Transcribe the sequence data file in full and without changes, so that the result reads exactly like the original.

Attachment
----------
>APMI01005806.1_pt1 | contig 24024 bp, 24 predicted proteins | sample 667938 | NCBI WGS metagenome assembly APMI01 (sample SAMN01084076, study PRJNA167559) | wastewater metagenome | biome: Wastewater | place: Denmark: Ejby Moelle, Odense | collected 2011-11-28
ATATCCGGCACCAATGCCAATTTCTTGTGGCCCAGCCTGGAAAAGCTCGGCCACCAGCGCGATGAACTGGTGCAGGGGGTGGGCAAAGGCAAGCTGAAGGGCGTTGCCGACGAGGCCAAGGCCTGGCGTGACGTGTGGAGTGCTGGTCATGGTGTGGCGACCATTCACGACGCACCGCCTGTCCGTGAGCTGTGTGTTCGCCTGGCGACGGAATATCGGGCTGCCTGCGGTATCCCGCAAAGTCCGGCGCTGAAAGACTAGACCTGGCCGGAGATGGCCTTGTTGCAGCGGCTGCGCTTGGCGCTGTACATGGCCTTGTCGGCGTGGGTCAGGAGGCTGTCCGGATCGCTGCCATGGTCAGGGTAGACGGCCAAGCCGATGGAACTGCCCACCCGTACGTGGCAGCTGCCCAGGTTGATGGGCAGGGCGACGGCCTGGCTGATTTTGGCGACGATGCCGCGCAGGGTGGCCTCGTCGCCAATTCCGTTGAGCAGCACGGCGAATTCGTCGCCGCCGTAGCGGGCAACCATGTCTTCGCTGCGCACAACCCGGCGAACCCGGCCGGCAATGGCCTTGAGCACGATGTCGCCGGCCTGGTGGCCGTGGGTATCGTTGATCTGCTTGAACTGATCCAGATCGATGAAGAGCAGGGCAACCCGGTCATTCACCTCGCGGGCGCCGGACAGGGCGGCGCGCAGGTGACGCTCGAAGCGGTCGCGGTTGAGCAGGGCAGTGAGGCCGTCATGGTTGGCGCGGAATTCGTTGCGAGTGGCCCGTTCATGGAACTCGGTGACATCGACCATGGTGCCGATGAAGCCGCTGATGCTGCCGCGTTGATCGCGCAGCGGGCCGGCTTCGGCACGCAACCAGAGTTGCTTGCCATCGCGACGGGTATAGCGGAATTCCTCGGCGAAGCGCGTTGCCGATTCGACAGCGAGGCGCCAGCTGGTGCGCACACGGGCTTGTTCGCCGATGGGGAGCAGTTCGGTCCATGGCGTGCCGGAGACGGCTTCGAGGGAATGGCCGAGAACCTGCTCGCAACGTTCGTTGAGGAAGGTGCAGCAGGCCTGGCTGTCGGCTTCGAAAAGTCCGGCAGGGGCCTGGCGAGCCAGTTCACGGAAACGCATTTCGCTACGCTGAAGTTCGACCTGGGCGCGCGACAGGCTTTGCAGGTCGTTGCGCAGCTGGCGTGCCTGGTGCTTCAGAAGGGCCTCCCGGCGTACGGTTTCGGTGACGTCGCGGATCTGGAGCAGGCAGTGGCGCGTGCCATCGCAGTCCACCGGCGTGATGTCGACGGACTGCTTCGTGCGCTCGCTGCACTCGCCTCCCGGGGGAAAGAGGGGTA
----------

>APMI01005806.1_pt1 | contig 24024 bp, 24 predicted proteins | sample 667938 | NCBI WGS metagenome assembly APMI01 (sample SAMN01084076, study PRJNA167559) | wastewater metagenome | biome: Wastewater | place: Denmark: Ejby Moelle, Odense | collected 2011-11-28
ATATCCGGCACCAATGCCAATTTCTTGTGGCCCAGCCTGGAAAAGCTCGGCCACCAGCGCGATGAACTGGTGCAGGGGGTGGGCAAAGGCAAGCTGAAGGGCGTTGCCGACGAGGCCAAGGCCTGGCGTGACGTGTGGAGTGCTGGTCATGGTGTGGCGACCATTCACGACGCACCGCCTGTCCGTGAGCTGTGTGTTCGCCTGGCGACGGAATATCGGGCTGCCTGCGGTATCCCGCAAAGTCCGGCGCTGAAAGACTAGACCTGGCCGGAGATGGCCTTGTTGCAGCGGCTGCGCTTGGCGCTGTACATGGCCTTGTCGGCGTGGGTCAGGAGGCTGTCCGGATCGCTGCCATGGTCAGGGTAGACGGCCAAGCCGATGGAACTGCCCACCCGTACGTGGCAGCTGCCCAGGTTGATGGGCAGGGCGACGGCCTGGCTGATTTTGGCGACGATGCCGCGCAGGGTGGCCTCGTCGCCAATTCCGTTGAGCAGCACGGCGAATTCGTCGCCGCCGTAGCGGGCAACCATGTCTTCGCTGCGCACAACCCGGCGAACCCGGCCGGCAATGGCCTTGAGCACGATGTCGCCGGCCTGGTGGCCGTGGGTATCGTTGATCTGCTTGAACTGATCCAGATCGATGAAGAGCAGGGCAACCCGGTCATTCACCTCGCGGGCGCCGGACAGGGCGGCGCGCAGGTGACGCTCGAAGCGGTCGCGGTTGAGCAGGGCAGTGAGGCCGTCATGGTTGGCGCGGAATTCGTTGCGAGTGGCCCGTTCATGGAACTCGGTGACATCGACCATGGTGCCGATGAAGCCGCTGATGCTGCCGCGTTGATCGCGCAGCGGGCCGGCTTCGGCACGCAACCAGAGTTGCTTGCCATCGCGACGGGTATAGCGGAATTCCTCGGCGAAGCGCGTTGCCGATTCGACAGCGAGGCGCCAGCTGGTGCGCACACGGGCTTGTTCGCCGATGGGGAGCAGTTCGGTCCATGGCGTGCCGGAGACGGCTTCGAGGGAATGGCCGAGAACCTGCTCGCAACGTTCGTTGAGGAAGGTGCAGCAGGCCTGGCTGTCGGCTTCGAAAAGTCCGGCAGGGGCCTGGCGAGCCAGTTCACGGAAACGCATTTCGCTACGCTGAAGTTCGACCTGGGCGCGCGACAGGCTTTGCAGGTCGTTGCGCAGCTGGCGTGCCTGGTGCTTCAGAAGGGCCTCCCGGCGTACGGTTTCGGTGACGTCGCGGATCTGGAGCAGGCAGTGGCGCGTGCCATCGCAGTCCACCGGCGTGATGTCGACGGACTGCTTCGTGCGCTCGCTGCACTCGCCTCCCGGGGGAAAGAGGGGTA